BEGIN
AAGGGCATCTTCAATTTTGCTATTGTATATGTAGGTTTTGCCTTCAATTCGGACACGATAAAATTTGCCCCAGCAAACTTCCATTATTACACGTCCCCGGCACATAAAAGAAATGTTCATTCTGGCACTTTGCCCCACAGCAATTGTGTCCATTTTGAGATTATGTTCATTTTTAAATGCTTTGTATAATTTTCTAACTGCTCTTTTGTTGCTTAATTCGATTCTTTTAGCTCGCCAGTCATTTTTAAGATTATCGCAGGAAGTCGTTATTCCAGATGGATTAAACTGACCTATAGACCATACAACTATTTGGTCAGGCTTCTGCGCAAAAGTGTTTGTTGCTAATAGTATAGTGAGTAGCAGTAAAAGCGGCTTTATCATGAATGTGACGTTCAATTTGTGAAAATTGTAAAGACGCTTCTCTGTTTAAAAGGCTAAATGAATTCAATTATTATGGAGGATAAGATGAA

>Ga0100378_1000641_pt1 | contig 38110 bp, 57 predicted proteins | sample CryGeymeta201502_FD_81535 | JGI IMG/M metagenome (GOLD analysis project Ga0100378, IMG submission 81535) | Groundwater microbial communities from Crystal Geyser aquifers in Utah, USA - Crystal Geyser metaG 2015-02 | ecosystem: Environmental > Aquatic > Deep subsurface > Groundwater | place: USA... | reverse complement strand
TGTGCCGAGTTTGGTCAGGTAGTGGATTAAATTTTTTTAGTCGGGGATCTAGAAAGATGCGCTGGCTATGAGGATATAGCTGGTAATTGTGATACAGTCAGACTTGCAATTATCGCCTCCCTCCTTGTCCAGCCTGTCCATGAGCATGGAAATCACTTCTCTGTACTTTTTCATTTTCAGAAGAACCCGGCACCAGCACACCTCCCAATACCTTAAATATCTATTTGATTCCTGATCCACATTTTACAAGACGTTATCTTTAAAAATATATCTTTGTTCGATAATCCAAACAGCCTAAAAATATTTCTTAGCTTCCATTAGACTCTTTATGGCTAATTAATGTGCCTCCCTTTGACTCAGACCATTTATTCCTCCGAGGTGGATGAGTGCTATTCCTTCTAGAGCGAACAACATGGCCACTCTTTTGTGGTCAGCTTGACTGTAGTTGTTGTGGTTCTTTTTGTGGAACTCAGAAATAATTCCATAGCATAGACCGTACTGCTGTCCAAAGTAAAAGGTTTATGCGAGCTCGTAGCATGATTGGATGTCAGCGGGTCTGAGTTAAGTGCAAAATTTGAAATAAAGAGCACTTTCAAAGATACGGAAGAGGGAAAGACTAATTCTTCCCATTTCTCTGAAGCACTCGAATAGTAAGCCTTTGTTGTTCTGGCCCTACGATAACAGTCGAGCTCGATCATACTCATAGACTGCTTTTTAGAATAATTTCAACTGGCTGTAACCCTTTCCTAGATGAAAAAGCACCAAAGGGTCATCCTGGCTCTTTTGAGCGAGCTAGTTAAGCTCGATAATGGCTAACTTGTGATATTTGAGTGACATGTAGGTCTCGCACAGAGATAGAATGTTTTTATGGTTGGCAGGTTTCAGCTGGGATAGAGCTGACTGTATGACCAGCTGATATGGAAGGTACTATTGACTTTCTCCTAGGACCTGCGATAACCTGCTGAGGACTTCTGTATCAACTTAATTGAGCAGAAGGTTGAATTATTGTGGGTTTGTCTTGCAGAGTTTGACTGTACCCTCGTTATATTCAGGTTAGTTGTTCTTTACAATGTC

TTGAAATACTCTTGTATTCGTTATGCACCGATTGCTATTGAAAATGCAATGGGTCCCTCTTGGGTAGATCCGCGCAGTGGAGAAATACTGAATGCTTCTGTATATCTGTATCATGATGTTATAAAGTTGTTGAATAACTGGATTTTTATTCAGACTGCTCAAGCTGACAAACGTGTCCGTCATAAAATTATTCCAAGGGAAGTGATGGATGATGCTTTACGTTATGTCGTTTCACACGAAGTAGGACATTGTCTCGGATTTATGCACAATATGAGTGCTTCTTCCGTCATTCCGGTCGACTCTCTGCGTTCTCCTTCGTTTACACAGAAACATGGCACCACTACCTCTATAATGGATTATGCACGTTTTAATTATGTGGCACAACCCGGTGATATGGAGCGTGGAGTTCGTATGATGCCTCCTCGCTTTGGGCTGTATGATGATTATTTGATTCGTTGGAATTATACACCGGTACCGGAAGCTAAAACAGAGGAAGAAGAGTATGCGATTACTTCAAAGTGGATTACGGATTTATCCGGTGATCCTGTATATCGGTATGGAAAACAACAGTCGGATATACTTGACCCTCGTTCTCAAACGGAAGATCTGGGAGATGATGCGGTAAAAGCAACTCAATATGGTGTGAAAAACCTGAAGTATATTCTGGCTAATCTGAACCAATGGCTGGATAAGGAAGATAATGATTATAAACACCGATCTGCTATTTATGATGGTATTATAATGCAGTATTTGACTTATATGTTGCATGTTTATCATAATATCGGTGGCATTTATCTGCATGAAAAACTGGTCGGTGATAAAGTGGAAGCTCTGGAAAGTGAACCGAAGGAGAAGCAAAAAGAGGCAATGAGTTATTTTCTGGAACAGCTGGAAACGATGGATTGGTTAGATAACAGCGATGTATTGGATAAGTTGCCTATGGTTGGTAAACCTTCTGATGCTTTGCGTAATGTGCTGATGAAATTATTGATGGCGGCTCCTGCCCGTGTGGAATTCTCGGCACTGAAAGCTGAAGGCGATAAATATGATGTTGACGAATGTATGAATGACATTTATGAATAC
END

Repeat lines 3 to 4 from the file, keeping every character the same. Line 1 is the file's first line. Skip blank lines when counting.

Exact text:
TGTGCCGAGTTTGGTCAGGTAGTGGATTAAATTTTTTTAGTCGGGGATCTAGAAAGATGCGCTGGCTATGAGGATATAGCTGGTAATTGTGATACAGTCAGACTTGCAATTATCGCCTCCCTCCTTGTCCAGCCTGTCCATGAGCATGGAAATCACTTCTCTGTACTTTTTCATTTTCAGAAGAACCCGGCACCAGCACACCTCCCAATACCTTAAATATCTATTTGATTCCTGATCCACATTTTACAAGACGTTATCTTTAAAAATATATCTTTGTTCGATAATCCAAACAGCCTAAAAATATTTCTTAGCTTCCATTAGACTCTTTATGGCTAATTAATGTGCCTCCCTTTGACTCAGACCATTTATTCCTCCGAGGTGGATGAGTGCTATTCCTTCTAGAGCGAACAACATGGCCACTCTTTTGTGGTCAGCTTGACTGTAGTTGTTGTGGTTCTTTTTGTGGAACTCAGAAATAATTCCATAGCATAGACCGTACTGCTGTCCAAAGTAAAAGGTTTATGCGAGCTCGTAGCATGATTGGATGTCAGCGGGTCTGAGTTAAGTGCAAAATTTGAAATAAAGAGCACTTTCAAAGATACGGAAGAGGGAAAGACTAATTCTTCCCATTTCTCTGAAGCACTCGAATAGTAAGCCTTTGTTGTTCTGGCCCTACGATAACAGTCGAGCTCGATCATACTCATAGACTGCTTTTTAGAATAATTTCAACTGGCTGTAACCCTTTCCTAGATGAAAAAGCACCAAAGGGTCATCCTGGCTCTTTTGAGCGAGCTAGTTAAGCTCGATAATGGCTAACTTGTGATATTTGAGTGACATGTAGGTCTCGCACAGAGATAGAATGTTTTTATGGTTGGCAGGTTTCAGCTGGGATAGAGCTGACTGTATGACCAGCTGATATGGAAGGTACTATTGACTTTCTCCTAGGACCTGCGATAACCTGCTGAGGACTTCTGTATCAACTTAATTGAGCAGAAGGTTGAATTATTGTGGGTTTGTCTTGCAGAGTTTGACTGTACCCTCGTTATATTCAGGTTAGTTGTTCTTTACAATGTC

TTGAAATACTCTTGTATTCGTTATGCACCGATTGCTATTGAAAATGCAATGGGTCCCTCTTGGGTAGATCCGCGCAGTGGAGAAATACTGAATGCTTCTGTATATCTGTATCATGATGTTATAAAGTTGTTGAATAACTGGATTTTTATTCAGACTGCTCAAGCTGACAAACGTGTCCGTCATAAAATTATTCCAAGGGAAGTGATGGATGATGCTTTACGTTATGTCGTTTCACACGAAGTAGGACATTGTCTCGGATTTATGCACAATATGAGTGCTTCTTCCGTCATTCCGGTCGACTCTCTGCGTTCTCCTTCGTTTACACAGAAACATGGCACCACTACCTCTATAATGGATTATGCACGTTTTAATTATGTGGCACAACCCGGTGATATGGAGCGTGGAGTTCGTATGATGCCTCCTCGCTTTGGGCTGTATGATGATTATTTGATTCGTTGGAATTATACACCGGTACCGGAAGCTAAAACAGAGGAAGAAGAGTATGCGATTACTTCAAAGTGGATTACGGATTTATCCGGTGATCCTGTATATCGGTATGGAAAACAACAGTCGGATATACTTGACCCTCGTTCTCAAACGGAAGATCTGGGAGATGATGCGGTAAAAGCAACTCAATATGGTGTGAAAAACCTGAAGTATATTCTGGCTAATCTGAACCAATGGCTGGATAAGGAAGATAATGATTATAAACACCGATCTGCTATTTATGATGGTATTATAATGCAGTATTTGACTTATATGTTGCATGTTTATCATAATATCGGTGGCATTTATCTGCATGAAAAACTGGTCGGTGATAAAGTGGAAGCTCTGGAAAGTGAACCGAAGGAGAAGCAAAAAGAGGCAATGAGTTATTTTCTGGAACAGCTGGAAACGATGGATTGGTTAGATAACAGCGATGTATTGGATAAGTTGCCTATGGTTGGTAAACCTTCTGATGCTTTGCGTAATGTGCTGATGAAATTATTGATGGCGGCTCCTGCCCGTGTGGAATTCTCGGCACTGAAAGCTGAAGGCGATAAATATGATGTTGACGAATGTATGAATGACATTTATGAATAC